Regardless of their efficacy, Complete Streets policies are inherently local in their significance. As a result, the federal government should remain silent on these local policies in general, given the lack of any connection between Complete Streets policies and national significance. The apparent promotion of them in AV 3.0 is wholly inappropriate and should be eliminated from future guidance.

II. The Road Ahead

We agree with and applaud all five of AV 3.0’s automation implementation strategies and the sequence in which they are presented.[11] For instance, calls for detailed ADS regulations are premature, as the technical standards on which they would be based have not yet been published by standards developing organizations. AV 3.0’s implicit recognition of the National Technology Transfer and Advancement Act’s provision on the use of voluntary consensus technical standards in federal regulations is a great improvement.[12]

However, we are disappointed with AV 3.0’s limited discussion of rail automation. As we noted in comments to the Federal Railroad Administration (“FRA”) earlier this year, a pending rulemaking would mandate two-person train crew minimums, effectively eliminating the economic case for highly and fully automated trains.[13]

While we appreciate the FRA’s decision to categorize the train crew staffing proposed rule to long-term actions, CEI believes it should be formally withdrawn and the FRA should begin a research project on enabling highly and fully automated trains in the future.


We appreciate the opportunity to submit comments to OST on this matter and look forward to further participation.


Respectfully submitted,

Marc Scribner

Senior Fellow

Competitive Enterprise Institute

[1].     Preparing for the Future of Transportation: Automated Vehicles 3.0 (AV 3.0), Request for Comments, DOT-OST-2018-0149, 83 Fed. Reg. 50,746 (Oct. 9, 2018).

[2].     See About CEI, https://cei.org/about-cei (last visited Nov. 30, 2018).

[3].     Comments of the Competitive Enterprise Institute and R Street Institute in response to the Request for Comments on the Automated Driving Systems: A Vision for Safety, Notice, NHTSA-2017-0082, 82 Fed. Reg. 43,321 (Sep. 15, 2017), available at https://www.regulations.gov/document?D=NHTSA-2017-0082-2810.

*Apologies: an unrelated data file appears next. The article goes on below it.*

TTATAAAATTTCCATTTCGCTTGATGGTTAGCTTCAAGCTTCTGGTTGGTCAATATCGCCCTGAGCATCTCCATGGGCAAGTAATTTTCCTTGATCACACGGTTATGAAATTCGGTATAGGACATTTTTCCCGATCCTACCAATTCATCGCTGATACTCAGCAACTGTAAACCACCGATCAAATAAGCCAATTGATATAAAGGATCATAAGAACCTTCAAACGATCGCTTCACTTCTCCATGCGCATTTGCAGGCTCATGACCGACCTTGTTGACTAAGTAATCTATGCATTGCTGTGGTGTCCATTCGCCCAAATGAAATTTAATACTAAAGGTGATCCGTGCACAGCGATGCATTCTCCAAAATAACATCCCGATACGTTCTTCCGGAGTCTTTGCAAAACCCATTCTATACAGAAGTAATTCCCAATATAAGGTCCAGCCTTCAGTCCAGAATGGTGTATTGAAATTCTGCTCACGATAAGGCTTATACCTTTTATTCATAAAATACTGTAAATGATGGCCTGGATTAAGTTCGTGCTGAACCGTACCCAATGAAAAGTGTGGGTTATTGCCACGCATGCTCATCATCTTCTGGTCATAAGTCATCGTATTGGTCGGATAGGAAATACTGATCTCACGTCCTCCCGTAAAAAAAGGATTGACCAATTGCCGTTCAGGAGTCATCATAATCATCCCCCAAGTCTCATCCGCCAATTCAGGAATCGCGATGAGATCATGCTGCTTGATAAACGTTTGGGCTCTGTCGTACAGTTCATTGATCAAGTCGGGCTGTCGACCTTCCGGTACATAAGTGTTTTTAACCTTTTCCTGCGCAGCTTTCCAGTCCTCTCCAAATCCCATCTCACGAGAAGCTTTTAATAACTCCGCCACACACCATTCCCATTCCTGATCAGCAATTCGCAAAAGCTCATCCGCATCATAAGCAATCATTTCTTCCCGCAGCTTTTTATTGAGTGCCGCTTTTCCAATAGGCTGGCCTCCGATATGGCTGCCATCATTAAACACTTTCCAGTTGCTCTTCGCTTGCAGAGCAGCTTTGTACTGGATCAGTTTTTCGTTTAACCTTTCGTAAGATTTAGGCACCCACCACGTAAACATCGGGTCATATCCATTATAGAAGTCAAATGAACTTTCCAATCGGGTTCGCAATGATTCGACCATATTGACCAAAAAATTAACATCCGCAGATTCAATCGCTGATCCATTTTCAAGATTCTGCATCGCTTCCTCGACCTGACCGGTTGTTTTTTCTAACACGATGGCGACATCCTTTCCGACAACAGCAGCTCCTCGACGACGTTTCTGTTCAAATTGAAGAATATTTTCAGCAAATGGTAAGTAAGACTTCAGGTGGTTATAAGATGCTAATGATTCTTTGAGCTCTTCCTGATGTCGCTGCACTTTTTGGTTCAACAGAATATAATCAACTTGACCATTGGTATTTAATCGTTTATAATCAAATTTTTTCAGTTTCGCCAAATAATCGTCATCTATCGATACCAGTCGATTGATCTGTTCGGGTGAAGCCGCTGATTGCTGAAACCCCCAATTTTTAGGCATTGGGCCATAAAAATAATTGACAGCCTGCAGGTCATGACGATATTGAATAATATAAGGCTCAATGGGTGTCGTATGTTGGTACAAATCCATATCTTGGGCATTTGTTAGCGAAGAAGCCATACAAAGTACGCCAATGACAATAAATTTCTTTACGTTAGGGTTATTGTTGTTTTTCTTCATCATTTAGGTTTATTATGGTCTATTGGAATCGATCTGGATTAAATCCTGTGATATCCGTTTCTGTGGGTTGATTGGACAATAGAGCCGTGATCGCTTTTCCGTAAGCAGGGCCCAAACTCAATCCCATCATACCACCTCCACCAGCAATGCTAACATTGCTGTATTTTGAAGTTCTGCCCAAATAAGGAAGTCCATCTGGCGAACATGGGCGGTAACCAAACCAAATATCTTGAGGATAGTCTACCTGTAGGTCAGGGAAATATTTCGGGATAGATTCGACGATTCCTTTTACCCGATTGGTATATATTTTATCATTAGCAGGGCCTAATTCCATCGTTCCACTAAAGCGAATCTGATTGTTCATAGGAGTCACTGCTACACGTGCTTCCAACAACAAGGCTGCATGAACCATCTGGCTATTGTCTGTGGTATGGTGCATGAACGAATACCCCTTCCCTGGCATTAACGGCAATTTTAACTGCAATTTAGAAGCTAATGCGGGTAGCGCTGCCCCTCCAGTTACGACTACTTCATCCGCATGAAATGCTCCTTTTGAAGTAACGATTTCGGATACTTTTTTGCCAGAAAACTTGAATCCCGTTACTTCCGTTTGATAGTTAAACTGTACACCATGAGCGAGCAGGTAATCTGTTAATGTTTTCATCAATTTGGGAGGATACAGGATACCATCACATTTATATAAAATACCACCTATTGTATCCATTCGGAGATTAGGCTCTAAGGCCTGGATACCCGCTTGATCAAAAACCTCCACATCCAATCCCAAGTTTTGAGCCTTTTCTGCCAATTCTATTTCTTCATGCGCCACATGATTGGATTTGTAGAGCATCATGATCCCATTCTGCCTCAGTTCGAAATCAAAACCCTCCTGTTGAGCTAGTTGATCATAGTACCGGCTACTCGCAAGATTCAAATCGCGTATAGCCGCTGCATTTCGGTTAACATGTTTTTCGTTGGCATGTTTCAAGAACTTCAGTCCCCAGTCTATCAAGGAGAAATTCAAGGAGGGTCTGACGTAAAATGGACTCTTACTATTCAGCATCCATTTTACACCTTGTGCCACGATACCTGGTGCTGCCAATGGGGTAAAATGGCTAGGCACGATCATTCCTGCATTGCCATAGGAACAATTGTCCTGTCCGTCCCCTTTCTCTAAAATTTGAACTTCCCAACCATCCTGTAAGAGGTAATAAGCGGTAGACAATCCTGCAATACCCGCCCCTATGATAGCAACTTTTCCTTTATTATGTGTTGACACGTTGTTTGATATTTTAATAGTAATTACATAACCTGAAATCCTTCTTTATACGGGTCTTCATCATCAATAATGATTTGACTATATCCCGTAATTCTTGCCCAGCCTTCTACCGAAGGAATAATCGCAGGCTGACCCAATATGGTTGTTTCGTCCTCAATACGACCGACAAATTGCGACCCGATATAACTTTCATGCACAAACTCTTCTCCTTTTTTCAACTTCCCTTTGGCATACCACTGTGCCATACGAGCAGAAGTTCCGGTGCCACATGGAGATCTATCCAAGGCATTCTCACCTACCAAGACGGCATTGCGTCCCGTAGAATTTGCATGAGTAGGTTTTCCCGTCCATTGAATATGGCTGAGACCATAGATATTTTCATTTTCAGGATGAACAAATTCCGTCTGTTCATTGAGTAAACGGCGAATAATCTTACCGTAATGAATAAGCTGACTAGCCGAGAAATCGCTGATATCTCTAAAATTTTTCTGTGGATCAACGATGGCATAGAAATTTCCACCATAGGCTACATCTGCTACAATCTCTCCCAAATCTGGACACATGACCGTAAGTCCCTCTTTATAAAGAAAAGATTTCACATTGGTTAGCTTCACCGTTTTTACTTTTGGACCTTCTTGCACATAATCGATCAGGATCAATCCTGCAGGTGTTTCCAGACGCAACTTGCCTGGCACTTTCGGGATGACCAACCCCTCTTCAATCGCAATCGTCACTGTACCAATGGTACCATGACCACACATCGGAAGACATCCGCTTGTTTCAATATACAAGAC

[4].     Id. at 6.

[5].     Comments of the Competitive Enterprise Institute, R Street Institute, & TechFreedom in response to the Request for Comments on the Federal Automated Vehicles Policy, Notice, NHTSA-2016-0090, 81 Fed. Reg. 65,703 (Sep. 23, 2016), at 12, available at https://www.regulations.gov/document?D=NHTSA-2016-0090-1000.

[6].     U.S. Department of Transportation, Preparing for the Future of Transportation: Automated Vehicles 3.0 (AV 3.0) (Oct. 4, 2018), at 20, available at https://www.transportation.gov/sites/dot.gov/files/docs/policy-initiatives/automated-vehicles/320711/preparing-future-transportation-automated-vehicle-30.pdf [hereinafter AV 3.0].

[7].     61 DCR 3587-88 (Apr. 4, 2014), available at https://www.dcregs.dc.gov/Common/DCMR/SectionList.aspx?SectionId=45216.

[8].     AV 3.0, supra note 6, at 23.

[9].     Donald Vandegrift and Nicholas Zanoni, An economic analysis of complete streets policies, 171 Landscape & Urb. Plan. 88 (2018).

[10].    Id. at 96.

[11].    ADS 3.0, supra note 6, at 35.

[12].    National Technology Transfer and Advancement Act of 1995, Pub. L. No. 104–113, § 12(d), 110 Stat. 783 (1996) (codified at 15 U.S.C. § 272 note).

[13].    Comments of the Competitive Enterprise Institute in response to the Request for Information on Automation in the Railroad Industry, Notice, FRA-2018-0027, 83 Fed. Reg. 13,583 (Mar. 29, 2018), available at https://www.regulations.gov/document?D=FRA-2018-0027-3297.